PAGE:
Emma’s eyes rolled as she felt her notebook pull free from her hands. She yelled for it to be returned but the group had quickly surrounded Jeremy. They hovered over the pages and read about a celebration of the Winter Solstice. A joyous time of giving, decoration, and feast. Emma had been taught long ago that many of the Christian traditions had been borrowed from Pagan ones and adapted to form what we know as Christmas. She watched as Jeremy’s face changed from amusement to anger with each passing word. Emma knew that within Jeremy’s mind she was a sinner, a blasphemer, and doomed to the pits of Hell. She could even see it in his eyes when he finally looked at her.
“God does not like it when we spread lies, especially about him,” Jeremy said as he began tearing the pages from Emma’s notebook.
Emma’s voice roared, “They aren’t lies! They are stories my grandmother use to tell me.”
The girl refused to give him the satisfaction of seeing her cry. She held strong to the tears that wished to flow from her eyes as her notebook was shoved back into her hands. This was something Emma had become accustomed to. The group dispersed as the next bell rang and though she should have made her way to class, her heart was no longer in it. Instead, she made her way to the restroom and sat within a stall to release her sorrow drop by drop into her palms. In that tiny space, she found herself beseeching the gods of her grandmother to save her from his pain. Emma hoped that the god of revenge Arawn could come swooping in and teach Jeremy Bascom a lesson.
That night Emma’s sleep was restless. Her mind was still filled with the tortures of the day and wishes of a solution. It took her hours to find peace but once she had, she also found dreams. She found herself walking among stark white birch trees. A pale blue gown of cotton and lace draped over her thin frame and lilies sat like a crown upon her head. The air was warm and sweet, the birds chirped overhead, and the wind played a tune that reminded her of the music her grandmother use to play. Soon, she found herself amidst a clearing and within the center sat two ghostly looking hounds with bright red ears. They sat intent, watching as she approached them and made no movement toward her.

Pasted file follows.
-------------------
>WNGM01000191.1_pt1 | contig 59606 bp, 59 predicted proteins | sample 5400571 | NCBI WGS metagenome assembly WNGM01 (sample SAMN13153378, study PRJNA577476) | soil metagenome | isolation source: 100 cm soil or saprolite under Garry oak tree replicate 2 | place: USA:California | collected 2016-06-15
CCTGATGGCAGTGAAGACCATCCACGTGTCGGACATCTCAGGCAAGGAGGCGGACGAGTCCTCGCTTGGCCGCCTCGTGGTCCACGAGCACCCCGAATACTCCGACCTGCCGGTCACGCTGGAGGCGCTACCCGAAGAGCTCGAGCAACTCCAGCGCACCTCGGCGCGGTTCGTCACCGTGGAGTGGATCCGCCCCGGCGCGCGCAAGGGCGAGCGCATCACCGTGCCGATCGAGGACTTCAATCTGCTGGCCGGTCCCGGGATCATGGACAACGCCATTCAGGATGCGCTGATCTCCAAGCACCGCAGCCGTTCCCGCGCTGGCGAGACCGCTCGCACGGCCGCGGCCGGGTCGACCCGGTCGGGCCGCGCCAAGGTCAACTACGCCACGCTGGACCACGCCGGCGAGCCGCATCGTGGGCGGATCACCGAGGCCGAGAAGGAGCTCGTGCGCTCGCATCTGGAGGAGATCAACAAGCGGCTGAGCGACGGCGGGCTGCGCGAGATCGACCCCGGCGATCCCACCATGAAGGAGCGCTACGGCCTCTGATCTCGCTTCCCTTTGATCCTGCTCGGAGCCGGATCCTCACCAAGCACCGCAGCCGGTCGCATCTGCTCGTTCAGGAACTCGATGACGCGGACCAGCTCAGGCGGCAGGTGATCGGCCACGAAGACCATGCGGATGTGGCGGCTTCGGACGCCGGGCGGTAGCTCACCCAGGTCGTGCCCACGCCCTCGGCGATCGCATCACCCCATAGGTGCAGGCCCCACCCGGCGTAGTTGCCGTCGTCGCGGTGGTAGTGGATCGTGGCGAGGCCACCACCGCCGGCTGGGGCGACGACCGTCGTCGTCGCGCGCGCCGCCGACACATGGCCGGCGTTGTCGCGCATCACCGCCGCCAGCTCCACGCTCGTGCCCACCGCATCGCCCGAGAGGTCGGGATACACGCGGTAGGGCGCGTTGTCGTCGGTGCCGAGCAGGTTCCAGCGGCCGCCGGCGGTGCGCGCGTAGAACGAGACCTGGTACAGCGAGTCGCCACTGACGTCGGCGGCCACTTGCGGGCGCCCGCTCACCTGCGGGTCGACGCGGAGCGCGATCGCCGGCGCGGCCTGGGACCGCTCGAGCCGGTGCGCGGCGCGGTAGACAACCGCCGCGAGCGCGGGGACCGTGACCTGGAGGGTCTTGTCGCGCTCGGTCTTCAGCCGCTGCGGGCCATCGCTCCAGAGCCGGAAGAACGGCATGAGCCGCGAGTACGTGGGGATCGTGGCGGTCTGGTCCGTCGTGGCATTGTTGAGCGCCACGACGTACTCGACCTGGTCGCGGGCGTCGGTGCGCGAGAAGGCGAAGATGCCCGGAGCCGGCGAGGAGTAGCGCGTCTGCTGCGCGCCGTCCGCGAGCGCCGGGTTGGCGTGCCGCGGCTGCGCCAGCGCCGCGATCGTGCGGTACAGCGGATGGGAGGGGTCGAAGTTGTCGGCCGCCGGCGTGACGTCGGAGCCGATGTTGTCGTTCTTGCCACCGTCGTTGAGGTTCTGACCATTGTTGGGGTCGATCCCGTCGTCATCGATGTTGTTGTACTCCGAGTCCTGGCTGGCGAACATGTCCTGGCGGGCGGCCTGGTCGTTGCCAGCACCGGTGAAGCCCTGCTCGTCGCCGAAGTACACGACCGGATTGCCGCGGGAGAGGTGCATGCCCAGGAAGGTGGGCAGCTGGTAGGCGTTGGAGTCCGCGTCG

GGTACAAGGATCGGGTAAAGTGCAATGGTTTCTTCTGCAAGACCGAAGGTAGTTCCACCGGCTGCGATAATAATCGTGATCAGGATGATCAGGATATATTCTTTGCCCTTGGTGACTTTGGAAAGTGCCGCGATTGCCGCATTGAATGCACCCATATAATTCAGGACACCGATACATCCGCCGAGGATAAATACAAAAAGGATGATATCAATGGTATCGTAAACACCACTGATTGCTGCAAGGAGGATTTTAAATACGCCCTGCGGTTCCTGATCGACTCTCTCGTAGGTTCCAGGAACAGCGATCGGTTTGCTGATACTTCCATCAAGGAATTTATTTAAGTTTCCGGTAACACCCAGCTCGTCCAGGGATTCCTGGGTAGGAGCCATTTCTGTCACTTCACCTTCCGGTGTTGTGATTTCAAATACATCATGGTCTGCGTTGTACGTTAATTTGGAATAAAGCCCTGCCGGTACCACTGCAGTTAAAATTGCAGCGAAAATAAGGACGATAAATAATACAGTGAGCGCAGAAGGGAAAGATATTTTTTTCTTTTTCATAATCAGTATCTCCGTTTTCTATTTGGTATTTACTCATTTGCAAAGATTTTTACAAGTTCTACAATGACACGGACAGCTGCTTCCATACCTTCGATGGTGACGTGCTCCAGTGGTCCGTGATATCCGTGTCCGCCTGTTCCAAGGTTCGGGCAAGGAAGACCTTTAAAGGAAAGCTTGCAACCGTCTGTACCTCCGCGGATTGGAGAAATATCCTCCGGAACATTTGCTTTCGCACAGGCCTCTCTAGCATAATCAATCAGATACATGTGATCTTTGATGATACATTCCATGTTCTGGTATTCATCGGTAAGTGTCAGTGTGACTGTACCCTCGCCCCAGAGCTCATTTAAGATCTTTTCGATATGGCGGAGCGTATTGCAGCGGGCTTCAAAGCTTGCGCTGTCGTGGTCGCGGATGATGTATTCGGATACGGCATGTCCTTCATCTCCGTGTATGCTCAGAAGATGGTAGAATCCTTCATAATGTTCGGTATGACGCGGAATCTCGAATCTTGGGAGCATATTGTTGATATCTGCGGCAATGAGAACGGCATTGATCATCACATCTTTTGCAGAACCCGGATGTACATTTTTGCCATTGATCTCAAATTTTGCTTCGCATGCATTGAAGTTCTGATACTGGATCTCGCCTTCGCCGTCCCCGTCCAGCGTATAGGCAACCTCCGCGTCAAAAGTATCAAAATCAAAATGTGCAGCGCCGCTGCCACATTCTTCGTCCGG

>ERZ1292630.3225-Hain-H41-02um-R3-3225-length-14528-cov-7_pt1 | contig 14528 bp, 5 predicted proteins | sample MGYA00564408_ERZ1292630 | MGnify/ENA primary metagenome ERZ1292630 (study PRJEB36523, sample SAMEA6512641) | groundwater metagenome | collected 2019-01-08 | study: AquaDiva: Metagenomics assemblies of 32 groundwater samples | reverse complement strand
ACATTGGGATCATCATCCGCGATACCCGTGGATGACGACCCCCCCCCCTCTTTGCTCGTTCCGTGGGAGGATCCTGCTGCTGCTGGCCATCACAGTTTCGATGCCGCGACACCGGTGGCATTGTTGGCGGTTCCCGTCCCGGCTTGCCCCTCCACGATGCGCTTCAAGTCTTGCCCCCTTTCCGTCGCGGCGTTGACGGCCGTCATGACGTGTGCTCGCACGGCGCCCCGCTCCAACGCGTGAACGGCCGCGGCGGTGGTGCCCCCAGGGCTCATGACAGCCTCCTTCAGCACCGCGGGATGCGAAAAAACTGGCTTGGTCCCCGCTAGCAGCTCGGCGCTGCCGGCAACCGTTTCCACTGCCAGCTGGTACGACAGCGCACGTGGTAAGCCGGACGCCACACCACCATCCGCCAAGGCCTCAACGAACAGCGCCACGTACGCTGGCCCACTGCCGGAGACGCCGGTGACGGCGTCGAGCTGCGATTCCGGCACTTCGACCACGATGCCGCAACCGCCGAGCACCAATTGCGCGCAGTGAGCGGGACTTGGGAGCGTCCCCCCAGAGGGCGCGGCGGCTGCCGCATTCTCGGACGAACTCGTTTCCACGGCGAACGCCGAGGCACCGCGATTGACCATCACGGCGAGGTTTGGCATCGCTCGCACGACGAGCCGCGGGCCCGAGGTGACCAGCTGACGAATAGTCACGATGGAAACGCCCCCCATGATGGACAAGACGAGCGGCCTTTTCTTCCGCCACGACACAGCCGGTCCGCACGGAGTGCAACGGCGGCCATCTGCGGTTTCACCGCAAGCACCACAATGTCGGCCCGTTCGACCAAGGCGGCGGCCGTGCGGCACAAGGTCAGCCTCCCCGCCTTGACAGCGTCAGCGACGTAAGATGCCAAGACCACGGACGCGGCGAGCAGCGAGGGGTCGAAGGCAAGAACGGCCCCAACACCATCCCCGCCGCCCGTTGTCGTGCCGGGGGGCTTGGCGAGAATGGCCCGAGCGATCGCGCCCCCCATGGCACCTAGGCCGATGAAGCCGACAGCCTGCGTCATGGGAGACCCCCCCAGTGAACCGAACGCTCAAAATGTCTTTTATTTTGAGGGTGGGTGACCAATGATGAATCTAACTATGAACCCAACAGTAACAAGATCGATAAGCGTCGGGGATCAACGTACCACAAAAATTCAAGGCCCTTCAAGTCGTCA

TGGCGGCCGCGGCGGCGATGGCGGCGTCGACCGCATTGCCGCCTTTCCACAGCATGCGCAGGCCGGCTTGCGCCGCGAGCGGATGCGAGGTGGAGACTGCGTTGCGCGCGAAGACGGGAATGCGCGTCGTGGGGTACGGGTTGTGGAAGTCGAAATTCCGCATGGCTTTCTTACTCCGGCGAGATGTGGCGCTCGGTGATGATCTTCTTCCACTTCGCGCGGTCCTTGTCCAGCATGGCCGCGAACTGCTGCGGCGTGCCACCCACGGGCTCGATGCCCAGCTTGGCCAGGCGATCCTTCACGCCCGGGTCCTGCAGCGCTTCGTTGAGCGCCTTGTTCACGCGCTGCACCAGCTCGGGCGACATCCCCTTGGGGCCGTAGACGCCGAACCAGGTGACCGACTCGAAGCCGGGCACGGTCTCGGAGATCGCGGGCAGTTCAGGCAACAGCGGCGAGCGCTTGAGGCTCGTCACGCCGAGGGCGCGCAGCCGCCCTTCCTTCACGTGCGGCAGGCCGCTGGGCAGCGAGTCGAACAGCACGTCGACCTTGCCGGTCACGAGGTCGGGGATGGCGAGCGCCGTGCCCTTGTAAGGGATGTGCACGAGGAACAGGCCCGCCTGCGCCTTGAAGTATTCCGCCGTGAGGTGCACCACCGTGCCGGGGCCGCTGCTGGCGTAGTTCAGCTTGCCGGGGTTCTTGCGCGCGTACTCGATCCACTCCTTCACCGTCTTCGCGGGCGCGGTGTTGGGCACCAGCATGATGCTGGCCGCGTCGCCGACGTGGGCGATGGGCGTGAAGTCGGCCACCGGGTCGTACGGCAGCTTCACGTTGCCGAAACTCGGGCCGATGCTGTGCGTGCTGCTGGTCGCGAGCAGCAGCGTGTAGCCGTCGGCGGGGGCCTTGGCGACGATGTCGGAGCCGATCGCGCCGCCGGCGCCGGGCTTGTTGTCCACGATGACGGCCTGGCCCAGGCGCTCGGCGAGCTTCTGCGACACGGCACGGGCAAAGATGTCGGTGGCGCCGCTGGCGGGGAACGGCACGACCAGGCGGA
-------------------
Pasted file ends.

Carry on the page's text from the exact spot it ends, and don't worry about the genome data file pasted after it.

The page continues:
From beyond the trees, a figure appeared in black. A hood covered scattered strands of gray as the person hobbled upon a cane toward the clearing. As the person stopped beside the dogs a frail and withered hand pushed back the hood to reveal the wrinkled and worn face of an old crone. Her eyes were glassy, much like that of the sightless but she stared intently at Emma as if she were peering into her very soul. The woman gave a gentle smile and reached out her hand to brush at Emma’s cheek. The woman’s smell was of fresh grass and the sensation was calming. She felt like a child again, being soothed by her grandmother when she was in pain.
“Young one, do not despair. We see you,” the woman spoke softly.
A tear rolled from one of Emma’s eyes as she spoke, “Who are you?”
“A friend of your family, dearie,” the woman replied. “You may call me Matilda.”
“Is this the place my grandmother told me about?” Emma whispered.
Matilda nodded, “This place is full of magic and if you believe you will witness it.”
And with those words, small specks of light erupted from the flowers beneath Emma’s feet. They danced within the air around her body and a sound like tiny voices singing echoed in her ears. It was soft and soothing like a lullaby. Her eyes began to flutter and her knees became weak. Emma knelt within the soft grass and found herself laying down within the poppies. The sweet smell of the flowers, the calming song, and the comforting ground beneath her lulled her to sleep. Her body lay still while the old crone and her hounds disappeared into the birches beyond the clearing, humming a tune from a time long since passed. Emma did not stir the rest of the night and a smile rested on her lips.